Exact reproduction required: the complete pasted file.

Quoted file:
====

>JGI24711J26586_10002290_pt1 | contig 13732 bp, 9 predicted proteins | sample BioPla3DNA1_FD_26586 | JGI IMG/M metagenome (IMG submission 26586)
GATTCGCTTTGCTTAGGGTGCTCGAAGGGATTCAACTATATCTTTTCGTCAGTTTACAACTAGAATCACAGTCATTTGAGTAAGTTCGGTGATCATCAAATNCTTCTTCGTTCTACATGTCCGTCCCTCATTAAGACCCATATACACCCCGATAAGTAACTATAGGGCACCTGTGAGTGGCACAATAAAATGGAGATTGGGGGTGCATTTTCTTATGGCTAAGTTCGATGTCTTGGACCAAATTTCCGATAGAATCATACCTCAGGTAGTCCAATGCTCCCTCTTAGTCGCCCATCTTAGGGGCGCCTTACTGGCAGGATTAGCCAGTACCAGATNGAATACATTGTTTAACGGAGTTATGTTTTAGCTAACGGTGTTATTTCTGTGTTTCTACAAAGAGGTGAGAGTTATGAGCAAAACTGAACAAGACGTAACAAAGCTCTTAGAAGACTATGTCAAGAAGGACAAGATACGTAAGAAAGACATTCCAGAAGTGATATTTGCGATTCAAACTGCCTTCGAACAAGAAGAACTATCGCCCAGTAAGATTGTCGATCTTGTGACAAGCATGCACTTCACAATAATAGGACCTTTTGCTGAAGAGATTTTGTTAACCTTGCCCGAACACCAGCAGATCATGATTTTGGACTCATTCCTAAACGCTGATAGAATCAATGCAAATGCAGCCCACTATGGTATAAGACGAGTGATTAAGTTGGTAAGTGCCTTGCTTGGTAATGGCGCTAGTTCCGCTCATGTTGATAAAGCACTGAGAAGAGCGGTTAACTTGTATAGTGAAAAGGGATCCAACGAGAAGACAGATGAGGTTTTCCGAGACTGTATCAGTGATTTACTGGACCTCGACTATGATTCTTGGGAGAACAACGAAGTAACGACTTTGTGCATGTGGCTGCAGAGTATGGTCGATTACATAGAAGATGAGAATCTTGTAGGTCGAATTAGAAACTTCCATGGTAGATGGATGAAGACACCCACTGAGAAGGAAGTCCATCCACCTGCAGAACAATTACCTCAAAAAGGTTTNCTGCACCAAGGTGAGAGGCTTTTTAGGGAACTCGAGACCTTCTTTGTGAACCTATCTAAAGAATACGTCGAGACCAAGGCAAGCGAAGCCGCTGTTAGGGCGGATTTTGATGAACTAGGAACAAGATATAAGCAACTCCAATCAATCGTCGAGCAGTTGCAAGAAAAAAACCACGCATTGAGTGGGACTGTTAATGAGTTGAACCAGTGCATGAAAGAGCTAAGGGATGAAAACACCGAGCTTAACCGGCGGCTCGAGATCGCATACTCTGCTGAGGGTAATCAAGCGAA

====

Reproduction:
>JGI24711J26586_10002290_pt1 | contig 13732 bp, 9 predicted proteins | sample BioPla3DNA1_FD_26586 | JGI IMG/M metagenome (IMG submission 26586)
GATTCGCTTTGCTTAGGGTGCTCGAAGGGATTCAACTATATCTTTTCGTCAGTTTACAACTAGAATCACAGTCATTTGAGTAAGTTCGGTGATCATCAAATNCTTCTTCGTTCTACATGTCCGTCCCTCATTAAGACCCATATACACCCCGATAAGTAACTATAGGGCACCTGTGAGTGGCACAATAAAATGGAGATTGGGGGTGCATTTTCTTATGGCTAAGTTCGATGTCTTGGACCAAATTTCCGATAGAATCATACCTCAGGTAGTCCAATGCTCCCTCTTAGTCGCCCATCTTAGGGGCGCCTTACTGGCAGGATTAGCCAGTACCAGATNGAATACATTGTTTAACGGAGTTATGTTTTAGCTAACGGTGTTATTTCTGTGTTTCTACAAAGAGGTGAGAGTTATGAGCAAAACTGAACAAGACGTAACAAAGCTCTTAGAAGACTATGTCAAGAAGGACAAGATACGTAAGAAAGACATTCCAGAAGTGATATTTGCGATTCAAACTGCCTTCGAACAAGAAGAACTATCGCCCAGTAAGATTGTCGATCTTGTGACAAGCATGCACTTCACAATAATAGGACCTTTTGCTGAAGAGATTTTGTTAACCTTGCCCGAACACCAGCAGATCATGATTTTGGACTCATTCCTAAACGCTGATAGAATCAATGCAAATGCAGCCCACTATGGTATAAGACGAGTGATTAAGTTGGTAAGTGCCTTGCTTGGTAATGGCGCTAGTTCCGCTCATGTTGATAAAGCACTGAGAAGAGCGGTTAACTTGTATAGTGAAAAGGGATCCAACGAGAAGACAGATGAGGTTTTCCGAGACTGTATCAGTGATTTACTGGACCTCGACTATGATTCTTGGGAGAACAACGAAGTAACGACTTTGTGCATGTGGCTGCAGAGTATGGTCGATTACATAGAAGATGAGAATCTTGTAGGTCGAATTAGAAACTTCCATGGTAGATGGATGAAGACACCCACTGAGAAGGAAGTCCATCCACCTGCAGAACAATTACCTCAAAAAGGTTTNCTGCACCAAGGTGAGAGGCTTTTTAGGGAACTCGAGACCTTCTTTGTGAACCTATCTAAAGAATACGTCGAGACCAAGGCAAGCGAAGCCGCTGTTAGGGCGGATTTTGATGAACTAGGAACAAGATATAAGCAACTCCAATCAATCGTCGAGCAGTTGCAAGAAAAAAACCACGCATTGAGTGGGACTGTTAATGAGTTGAACCAGTGCATGAAAGAGCTAAGGGATGAAAACACCGAGCTTAACCGGCGGCTCGAGATCGCATACTCTGCTGAGGGTAATCAAGCGAA